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Do government bureaucrats impose regulations that hamstring the economy?
This is a tough one.
Many believe that the web of government regulations enforced by the federal bureaucracy does stifle economic development. These advocates of deregulation argue that regulations are costly and force businesses to raise their prices, which in turn makes business less competitive in the global economy. Moreover, the argument goes, regulations inhibit innovation. They protect obsolete production methods and suck up resources that could finance innovative research.
But others argue that government regulation is essential in order to maintain America's economic, social, and environmental health. Without government regulation, they say, we would have unsafe food and drugs, predatory commercial practices, and exploitation in the workplace and in the marketplace. The belief that industries will regulate themselves is naïve, these supporters of regulation argue—like trusting the fox to guard the chicken coop.
Both sides advance well-developed arguments and cite history in support of their positions. Proponents of deregulation point to the airline industry. Its deregulation in the 1980s led to industry innovation, falling airfares, and the democratization of air travel. Opponents of deregulation most recently cite the financial crisis rooted in America's mortgage industry. They argue that deregulation dating to the 1970s and the failure of government regulators to adapt to changing industry practices led to the largest financial crisis since the Great Depression.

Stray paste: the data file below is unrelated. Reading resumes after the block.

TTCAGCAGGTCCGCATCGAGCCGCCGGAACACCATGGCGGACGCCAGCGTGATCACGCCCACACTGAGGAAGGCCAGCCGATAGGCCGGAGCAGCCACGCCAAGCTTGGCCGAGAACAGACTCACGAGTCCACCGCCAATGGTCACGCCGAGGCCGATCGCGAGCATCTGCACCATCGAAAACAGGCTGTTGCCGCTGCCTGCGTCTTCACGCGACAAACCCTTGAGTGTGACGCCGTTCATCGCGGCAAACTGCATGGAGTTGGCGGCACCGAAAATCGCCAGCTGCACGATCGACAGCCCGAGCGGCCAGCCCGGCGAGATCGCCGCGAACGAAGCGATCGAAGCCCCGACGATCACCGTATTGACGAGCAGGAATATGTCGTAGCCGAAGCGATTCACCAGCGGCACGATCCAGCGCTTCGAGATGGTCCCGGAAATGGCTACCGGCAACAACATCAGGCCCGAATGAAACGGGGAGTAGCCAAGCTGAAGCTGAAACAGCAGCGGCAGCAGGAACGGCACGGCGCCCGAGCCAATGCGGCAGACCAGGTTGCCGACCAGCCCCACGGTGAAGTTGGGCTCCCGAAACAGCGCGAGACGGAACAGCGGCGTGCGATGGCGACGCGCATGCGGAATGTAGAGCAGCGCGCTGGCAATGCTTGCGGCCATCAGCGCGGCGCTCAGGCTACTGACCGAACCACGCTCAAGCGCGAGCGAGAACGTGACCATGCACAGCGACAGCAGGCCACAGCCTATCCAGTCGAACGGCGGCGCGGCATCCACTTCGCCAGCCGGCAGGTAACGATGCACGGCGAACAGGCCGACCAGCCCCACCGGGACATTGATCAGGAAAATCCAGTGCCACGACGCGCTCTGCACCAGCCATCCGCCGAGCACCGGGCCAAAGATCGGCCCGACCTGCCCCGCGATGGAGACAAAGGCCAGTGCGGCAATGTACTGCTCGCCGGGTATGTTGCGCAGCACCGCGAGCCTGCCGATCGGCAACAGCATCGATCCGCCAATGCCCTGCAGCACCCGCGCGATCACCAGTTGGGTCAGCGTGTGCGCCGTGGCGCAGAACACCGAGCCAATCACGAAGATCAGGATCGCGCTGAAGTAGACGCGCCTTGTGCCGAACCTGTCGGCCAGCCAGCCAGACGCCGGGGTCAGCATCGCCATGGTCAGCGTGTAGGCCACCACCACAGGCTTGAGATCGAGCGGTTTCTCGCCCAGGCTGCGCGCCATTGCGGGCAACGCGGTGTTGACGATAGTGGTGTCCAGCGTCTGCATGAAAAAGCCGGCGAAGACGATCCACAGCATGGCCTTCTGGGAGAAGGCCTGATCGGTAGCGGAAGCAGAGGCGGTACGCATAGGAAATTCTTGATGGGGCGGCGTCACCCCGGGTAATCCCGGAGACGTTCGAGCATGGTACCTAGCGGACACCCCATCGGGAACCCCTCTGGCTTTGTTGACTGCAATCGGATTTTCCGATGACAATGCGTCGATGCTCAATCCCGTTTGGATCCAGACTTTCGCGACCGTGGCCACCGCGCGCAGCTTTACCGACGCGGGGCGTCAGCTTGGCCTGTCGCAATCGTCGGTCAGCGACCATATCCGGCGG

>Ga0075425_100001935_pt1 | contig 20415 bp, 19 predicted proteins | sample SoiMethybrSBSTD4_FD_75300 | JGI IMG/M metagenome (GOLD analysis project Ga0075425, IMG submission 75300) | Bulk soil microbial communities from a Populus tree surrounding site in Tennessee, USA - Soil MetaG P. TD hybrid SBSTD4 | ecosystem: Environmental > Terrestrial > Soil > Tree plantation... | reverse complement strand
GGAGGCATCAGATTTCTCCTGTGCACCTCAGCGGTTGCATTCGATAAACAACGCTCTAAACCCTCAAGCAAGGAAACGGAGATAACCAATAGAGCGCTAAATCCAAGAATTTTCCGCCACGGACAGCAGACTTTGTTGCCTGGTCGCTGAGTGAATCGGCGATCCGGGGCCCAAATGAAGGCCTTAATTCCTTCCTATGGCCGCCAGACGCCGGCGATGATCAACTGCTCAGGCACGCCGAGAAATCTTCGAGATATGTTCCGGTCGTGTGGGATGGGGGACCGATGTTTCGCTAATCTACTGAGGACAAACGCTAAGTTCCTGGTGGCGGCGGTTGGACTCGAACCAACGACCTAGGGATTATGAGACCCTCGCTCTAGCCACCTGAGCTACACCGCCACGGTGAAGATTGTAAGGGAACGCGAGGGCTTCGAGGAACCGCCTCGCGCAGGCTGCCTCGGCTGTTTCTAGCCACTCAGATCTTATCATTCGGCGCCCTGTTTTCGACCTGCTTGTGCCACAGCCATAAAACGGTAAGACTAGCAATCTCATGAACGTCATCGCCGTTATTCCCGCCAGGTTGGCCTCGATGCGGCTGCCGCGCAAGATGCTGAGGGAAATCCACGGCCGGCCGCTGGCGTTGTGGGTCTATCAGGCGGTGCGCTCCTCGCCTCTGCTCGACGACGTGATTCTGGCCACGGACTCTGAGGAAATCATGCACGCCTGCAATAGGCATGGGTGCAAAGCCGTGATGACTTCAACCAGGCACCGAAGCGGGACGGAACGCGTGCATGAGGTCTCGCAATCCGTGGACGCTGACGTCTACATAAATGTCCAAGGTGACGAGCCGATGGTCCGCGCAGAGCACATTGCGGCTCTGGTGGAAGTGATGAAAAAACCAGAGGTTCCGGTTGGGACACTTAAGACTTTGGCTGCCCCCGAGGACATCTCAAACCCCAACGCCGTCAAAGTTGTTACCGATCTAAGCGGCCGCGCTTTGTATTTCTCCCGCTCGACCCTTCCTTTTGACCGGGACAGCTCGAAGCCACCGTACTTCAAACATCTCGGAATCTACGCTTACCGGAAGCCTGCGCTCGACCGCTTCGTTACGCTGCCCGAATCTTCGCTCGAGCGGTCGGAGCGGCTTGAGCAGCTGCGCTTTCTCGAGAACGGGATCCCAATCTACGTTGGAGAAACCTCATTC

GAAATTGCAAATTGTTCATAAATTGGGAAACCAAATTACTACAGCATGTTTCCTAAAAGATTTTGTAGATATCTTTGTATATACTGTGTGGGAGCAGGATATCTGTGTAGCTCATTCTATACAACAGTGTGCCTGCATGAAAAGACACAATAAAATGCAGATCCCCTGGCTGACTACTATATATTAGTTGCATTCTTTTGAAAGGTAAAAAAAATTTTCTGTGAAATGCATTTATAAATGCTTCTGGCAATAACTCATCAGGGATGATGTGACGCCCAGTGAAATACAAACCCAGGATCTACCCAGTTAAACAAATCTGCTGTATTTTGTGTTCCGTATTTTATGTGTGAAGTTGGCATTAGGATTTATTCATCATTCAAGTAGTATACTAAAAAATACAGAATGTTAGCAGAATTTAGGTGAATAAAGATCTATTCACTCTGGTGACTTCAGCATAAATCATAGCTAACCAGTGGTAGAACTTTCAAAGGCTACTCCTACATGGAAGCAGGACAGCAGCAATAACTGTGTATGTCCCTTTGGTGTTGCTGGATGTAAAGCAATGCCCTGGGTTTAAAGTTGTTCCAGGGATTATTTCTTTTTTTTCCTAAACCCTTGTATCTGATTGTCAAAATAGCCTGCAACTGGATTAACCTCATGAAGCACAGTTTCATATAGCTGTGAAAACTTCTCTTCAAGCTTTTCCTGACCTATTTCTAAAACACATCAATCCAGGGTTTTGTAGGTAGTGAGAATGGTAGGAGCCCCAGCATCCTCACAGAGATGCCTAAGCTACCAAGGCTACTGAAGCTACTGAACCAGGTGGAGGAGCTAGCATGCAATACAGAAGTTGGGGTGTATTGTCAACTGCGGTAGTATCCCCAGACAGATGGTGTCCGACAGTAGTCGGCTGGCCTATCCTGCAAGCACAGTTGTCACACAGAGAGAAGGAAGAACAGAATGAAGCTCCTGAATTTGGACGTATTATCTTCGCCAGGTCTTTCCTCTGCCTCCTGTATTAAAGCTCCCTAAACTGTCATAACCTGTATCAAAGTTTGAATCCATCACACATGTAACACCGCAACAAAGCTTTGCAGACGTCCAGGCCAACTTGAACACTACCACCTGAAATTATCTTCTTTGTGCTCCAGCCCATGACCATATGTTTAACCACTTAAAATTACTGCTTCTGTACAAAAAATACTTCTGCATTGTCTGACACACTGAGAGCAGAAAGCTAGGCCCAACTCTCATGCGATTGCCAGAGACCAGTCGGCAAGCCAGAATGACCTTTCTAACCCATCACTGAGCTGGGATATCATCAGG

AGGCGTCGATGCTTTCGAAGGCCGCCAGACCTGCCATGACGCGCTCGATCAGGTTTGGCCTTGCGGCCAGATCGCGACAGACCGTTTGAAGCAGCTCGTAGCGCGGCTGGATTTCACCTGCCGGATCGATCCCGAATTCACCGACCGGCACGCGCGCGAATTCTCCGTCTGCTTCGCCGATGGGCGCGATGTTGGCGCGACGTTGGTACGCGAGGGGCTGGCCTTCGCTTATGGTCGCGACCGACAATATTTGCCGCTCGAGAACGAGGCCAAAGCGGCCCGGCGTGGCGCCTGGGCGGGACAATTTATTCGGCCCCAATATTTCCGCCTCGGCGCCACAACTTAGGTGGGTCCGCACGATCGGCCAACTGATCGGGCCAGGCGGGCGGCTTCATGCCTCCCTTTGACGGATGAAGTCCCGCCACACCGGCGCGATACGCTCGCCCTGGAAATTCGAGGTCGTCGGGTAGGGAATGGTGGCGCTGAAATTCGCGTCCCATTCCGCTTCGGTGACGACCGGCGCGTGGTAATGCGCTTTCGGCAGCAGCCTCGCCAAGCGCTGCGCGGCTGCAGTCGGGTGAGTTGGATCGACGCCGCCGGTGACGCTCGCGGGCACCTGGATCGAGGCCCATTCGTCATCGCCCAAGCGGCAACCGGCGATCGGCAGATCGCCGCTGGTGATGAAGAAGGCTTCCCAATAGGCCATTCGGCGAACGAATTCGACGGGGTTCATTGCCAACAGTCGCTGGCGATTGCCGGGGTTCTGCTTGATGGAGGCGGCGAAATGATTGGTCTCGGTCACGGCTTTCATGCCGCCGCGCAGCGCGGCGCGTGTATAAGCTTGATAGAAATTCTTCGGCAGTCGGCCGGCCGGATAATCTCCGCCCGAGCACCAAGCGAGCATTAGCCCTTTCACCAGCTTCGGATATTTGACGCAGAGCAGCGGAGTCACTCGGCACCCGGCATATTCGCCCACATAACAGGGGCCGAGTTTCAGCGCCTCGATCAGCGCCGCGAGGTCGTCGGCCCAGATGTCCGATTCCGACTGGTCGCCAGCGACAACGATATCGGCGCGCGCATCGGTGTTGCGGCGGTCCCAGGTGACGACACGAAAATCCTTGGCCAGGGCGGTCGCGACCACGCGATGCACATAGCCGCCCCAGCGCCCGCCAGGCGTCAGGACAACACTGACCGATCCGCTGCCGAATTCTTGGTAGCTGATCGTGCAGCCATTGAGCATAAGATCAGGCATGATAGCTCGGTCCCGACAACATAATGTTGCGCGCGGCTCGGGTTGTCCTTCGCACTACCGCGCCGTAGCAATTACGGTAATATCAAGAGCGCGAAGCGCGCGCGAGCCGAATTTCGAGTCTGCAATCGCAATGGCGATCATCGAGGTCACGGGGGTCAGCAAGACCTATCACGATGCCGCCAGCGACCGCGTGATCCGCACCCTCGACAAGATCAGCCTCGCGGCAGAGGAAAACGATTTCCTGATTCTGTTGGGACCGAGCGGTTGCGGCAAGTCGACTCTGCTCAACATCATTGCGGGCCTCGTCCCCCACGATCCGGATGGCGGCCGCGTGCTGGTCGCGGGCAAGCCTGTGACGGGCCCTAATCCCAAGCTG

Joseph Schumpeter wrote that "Bureaucracy is not an obstacle to democracy, but an inevitable complement to it."
Perhaps this observation provides the most useful context for understanding our federal bureaucracy. It can be inefficient, frustratingly complex, erratic in its priorities, and sometimes redundant in its functions. But it is also a reflection of a diverse population with varying and changing needs and the democratic government that must be responsive to those needs.